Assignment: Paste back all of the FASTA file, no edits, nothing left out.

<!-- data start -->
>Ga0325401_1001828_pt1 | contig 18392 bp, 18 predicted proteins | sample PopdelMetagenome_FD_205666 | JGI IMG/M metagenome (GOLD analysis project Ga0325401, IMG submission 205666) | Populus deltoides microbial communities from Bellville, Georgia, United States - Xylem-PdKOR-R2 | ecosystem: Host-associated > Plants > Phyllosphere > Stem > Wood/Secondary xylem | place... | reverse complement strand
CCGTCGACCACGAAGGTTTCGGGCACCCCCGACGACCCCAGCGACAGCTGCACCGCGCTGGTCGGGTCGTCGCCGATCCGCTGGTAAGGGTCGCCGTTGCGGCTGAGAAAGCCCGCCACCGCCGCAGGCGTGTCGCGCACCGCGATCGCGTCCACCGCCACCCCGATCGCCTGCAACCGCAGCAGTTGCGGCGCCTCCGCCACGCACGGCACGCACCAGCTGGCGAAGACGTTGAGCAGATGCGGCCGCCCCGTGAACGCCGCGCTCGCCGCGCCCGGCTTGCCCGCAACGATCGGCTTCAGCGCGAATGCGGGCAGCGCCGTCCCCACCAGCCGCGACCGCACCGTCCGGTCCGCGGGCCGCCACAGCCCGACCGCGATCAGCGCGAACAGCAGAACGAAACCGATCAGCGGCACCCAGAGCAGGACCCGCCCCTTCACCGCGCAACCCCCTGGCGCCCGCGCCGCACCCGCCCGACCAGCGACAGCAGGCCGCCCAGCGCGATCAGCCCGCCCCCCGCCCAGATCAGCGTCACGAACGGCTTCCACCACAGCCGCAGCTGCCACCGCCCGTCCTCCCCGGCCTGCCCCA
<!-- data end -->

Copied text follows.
>Ga0325401_1001828_pt1 | contig 18392 bp, 18 predicted proteins | sample PopdelMetagenome_FD_205666 | JGI IMG/M metagenome (GOLD analysis project Ga0325401, IMG submission 205666) | Populus deltoides microbial communities from Bellville, Georgia, United States - Xylem-PdKOR-R2 | ecosystem: Host-associated > Plants > Phyllosphere > Stem > Wood/Secondary xylem | place... | reverse complement strand
CCGTCGACCACGAAGGTTTCGGGCACCCCCGACGACCCCAGCGACAGCTGCACCGCGCTGGTCGGGTCGTCGCCGATCCGCTGGTAAGGGTCGCCGTTGCGGCTGAGAAAGCCCGCCACCGCCGCAGGCGTGTCGCGCACCGCGATCGCGTCCACCGCCACCCCGATCGCCTGCAACCGCAGCAGTTGCGGCGCCTCCGCCACGCACGGCACGCACCAGCTGGCGAAGACGTTGAGCAGATGCGGCCGCCCCGTGAACGCCGCGCTCGCCGCGCCCGGCTTGCCCGCAACGATCGGCTTCAGCGCGAATGCGGGCAGCGCCGTCCCCACCAGCCGCGACCGCACCGTCCGGTCCGCGGGCCGCCACAGCCCGACCGCGATCAGCGCGAACAGCAGAACGAAACCGATCAGCGGCACCCAGAGCAGGACCCGCCCCTTCACCGCGCAACCCCCTGGCGCCCGCGCCGCACCCGCCCGACCAGCGACAGCAGGCCGCCCAGCGCGATCAGCCCGCCCCCCGCCCAGATCAGCGTCACGAACGGCTTCCACCACAGCCGCAGCTGCCACCGCCCGTCCTCCCCGGCCTGCCCCA